Older is not necessarily better
I’m all for historic districts, Mozart, Caravaggio, and Shakespeare. There are plenty of things from the past that are just as wonderful today as they were a century ago. And of course we should protect the best of it to show how things both change and even more importantly how they stay the same. Much of my immediate group of family and friends are directly involved in such pursuits at museums and cultural foundations and the like.
However, not everything from the past is better. Some things that are old, are just that; old. My grandfather passed away about 2 years ago. Yes, he was old, but that’s not my point, wiseass. He was a wonderful musician and a fan of big bands and standards from the 30’s and 40’s. Basie, Gershwin, Rodgers & Hart and the like. And constantly complained about the songwriters of today, “Everybody thinks he’s a songwriter, nowadays”. Now, I love his music. “Over the Rainbow” and “My One and Only Love” are two of the best songs ever written. But during those years, a myriad of bad songs were also written. If you add them all up, the 50 or so songs from that era that are well known standards it’s just a drop in the bucket compared to the total. To hear him say it, it was like everything the Gershwin’s wrote was pure gold, but I’ll tell ya, there are some honkers in there too.
The same is true of every era. How many songs from the 50’s and early 60’s are still played all the time. My guess is about 50. Listen any classic rock radio station and they cycle through the same stuff over and over and over again. “Satisfaction”, “Stairway to Heaven”, and “Dust in the Wind” by Kansas. And I’m sure we could come up with a list of 50 truly great songs from the 80’s and 90’s too.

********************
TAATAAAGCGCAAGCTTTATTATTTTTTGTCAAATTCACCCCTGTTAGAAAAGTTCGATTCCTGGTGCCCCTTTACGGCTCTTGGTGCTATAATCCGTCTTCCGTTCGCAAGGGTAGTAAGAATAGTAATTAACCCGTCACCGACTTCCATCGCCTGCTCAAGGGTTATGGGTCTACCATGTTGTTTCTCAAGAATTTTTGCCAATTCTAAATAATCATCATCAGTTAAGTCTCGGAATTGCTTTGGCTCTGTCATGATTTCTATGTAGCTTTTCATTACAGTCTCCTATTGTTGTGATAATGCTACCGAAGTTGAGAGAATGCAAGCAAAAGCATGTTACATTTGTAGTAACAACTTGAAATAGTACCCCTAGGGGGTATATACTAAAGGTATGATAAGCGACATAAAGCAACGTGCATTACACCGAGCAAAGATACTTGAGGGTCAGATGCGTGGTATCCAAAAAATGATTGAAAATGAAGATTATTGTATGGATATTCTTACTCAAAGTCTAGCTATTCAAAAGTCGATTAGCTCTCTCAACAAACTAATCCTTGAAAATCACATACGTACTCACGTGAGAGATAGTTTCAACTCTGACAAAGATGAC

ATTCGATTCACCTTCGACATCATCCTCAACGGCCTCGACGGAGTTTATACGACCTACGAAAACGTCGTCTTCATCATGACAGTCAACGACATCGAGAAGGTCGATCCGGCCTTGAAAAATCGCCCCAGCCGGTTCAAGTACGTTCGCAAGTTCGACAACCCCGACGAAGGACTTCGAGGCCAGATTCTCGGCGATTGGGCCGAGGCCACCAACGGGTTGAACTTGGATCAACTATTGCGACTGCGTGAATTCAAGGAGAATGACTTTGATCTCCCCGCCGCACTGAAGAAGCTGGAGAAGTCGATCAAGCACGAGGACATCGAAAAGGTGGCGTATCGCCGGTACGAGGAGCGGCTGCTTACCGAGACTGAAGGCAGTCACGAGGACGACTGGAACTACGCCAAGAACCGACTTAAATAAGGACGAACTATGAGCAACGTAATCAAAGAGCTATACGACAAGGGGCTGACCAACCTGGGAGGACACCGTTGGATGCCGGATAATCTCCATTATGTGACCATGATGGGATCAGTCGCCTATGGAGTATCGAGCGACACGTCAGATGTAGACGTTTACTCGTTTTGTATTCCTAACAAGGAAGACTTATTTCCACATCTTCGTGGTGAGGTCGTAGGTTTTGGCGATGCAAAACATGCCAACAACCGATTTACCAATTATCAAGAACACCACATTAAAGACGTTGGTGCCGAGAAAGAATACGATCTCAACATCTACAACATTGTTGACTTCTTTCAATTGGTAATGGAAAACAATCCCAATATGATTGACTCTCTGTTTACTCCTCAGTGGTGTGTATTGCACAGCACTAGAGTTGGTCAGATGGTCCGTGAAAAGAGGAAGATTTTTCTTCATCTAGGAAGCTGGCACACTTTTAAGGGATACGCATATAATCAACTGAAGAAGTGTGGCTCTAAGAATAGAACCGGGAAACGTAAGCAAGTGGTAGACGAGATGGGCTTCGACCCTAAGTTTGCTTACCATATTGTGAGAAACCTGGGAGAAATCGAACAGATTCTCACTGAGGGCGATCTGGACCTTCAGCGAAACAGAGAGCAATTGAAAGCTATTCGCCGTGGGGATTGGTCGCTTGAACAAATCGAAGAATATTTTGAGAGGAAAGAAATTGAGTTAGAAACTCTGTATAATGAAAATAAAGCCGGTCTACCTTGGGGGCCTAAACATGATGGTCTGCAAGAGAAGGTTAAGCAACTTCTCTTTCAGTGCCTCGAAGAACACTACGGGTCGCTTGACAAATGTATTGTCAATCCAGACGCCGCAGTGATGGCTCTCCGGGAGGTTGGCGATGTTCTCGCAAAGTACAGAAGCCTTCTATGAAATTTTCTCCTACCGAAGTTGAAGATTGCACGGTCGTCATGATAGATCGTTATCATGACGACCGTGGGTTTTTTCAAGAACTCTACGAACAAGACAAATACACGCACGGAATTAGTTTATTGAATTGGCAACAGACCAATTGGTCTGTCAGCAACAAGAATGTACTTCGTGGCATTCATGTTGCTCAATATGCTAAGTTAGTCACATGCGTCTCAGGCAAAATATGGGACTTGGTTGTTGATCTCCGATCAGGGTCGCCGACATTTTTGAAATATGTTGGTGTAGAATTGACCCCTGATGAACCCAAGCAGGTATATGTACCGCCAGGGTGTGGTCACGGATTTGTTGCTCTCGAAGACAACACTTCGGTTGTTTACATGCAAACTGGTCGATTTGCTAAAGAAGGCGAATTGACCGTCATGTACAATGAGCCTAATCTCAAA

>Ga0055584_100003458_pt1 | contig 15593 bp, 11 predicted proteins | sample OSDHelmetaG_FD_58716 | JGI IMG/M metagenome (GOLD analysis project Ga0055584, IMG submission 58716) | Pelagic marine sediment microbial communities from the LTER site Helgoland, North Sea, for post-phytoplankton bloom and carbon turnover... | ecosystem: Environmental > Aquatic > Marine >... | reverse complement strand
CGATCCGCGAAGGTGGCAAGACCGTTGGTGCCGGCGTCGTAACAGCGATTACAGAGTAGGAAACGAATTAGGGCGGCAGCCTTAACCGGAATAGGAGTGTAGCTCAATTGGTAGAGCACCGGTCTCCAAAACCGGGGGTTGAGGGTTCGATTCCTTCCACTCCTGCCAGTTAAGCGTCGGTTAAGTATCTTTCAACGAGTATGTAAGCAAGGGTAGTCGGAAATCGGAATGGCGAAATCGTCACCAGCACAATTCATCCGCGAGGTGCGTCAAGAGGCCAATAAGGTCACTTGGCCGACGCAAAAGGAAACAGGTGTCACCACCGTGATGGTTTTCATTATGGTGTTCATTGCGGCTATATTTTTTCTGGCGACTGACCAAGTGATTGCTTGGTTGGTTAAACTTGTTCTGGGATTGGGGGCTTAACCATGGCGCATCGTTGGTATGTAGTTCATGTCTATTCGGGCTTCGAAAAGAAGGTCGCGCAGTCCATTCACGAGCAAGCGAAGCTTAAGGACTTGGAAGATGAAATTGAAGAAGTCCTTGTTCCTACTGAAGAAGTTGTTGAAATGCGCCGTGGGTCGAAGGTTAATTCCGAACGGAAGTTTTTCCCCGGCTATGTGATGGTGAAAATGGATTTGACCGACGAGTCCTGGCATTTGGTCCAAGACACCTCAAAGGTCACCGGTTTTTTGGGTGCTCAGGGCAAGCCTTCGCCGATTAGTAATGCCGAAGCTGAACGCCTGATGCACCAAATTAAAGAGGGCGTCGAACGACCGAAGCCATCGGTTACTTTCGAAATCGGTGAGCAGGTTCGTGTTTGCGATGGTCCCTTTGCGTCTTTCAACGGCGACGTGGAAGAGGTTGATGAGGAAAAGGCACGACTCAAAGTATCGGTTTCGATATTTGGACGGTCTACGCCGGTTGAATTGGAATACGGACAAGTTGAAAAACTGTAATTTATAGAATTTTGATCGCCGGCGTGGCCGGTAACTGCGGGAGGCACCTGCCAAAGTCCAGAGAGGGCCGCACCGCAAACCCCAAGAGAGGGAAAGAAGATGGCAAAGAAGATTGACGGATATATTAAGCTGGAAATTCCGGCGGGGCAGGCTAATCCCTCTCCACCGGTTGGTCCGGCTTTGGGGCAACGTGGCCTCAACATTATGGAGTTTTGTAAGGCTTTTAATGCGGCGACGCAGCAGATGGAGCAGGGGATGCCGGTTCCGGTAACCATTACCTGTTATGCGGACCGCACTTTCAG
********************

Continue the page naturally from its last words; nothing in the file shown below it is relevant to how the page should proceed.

Also, just because something is old doesn’t mean it’s automatically important. Lincoln made Thanksgiving a national holiday in an effort to unify the country during the Civil War. And Christmas wasn’t always the 25th of December. Eastern Orthodox Christians celebrate it on January 6th, I think. In fact, I read that shepards wouldn’t be in the fields until the spring near where Jesus was supposedly born, which would make Christmas in the spring. Doesn’t everybody else find it strange that Christmas and Easter line up with the winter solstice and spring equinox, respectively? Apparently the early Christians thought it was a good idea to stick with Pagan tradition.
Anyway, as you can see, I’m not one for tradition. I think if you want to pass something on to your children, it should be because it came from you; not because it’s what your great great great grandfather did. That way it really is your tradition and would mean more to the people involved. The past can be great, the future fanciful, but in the end it’s all about the here and now. Make it count.
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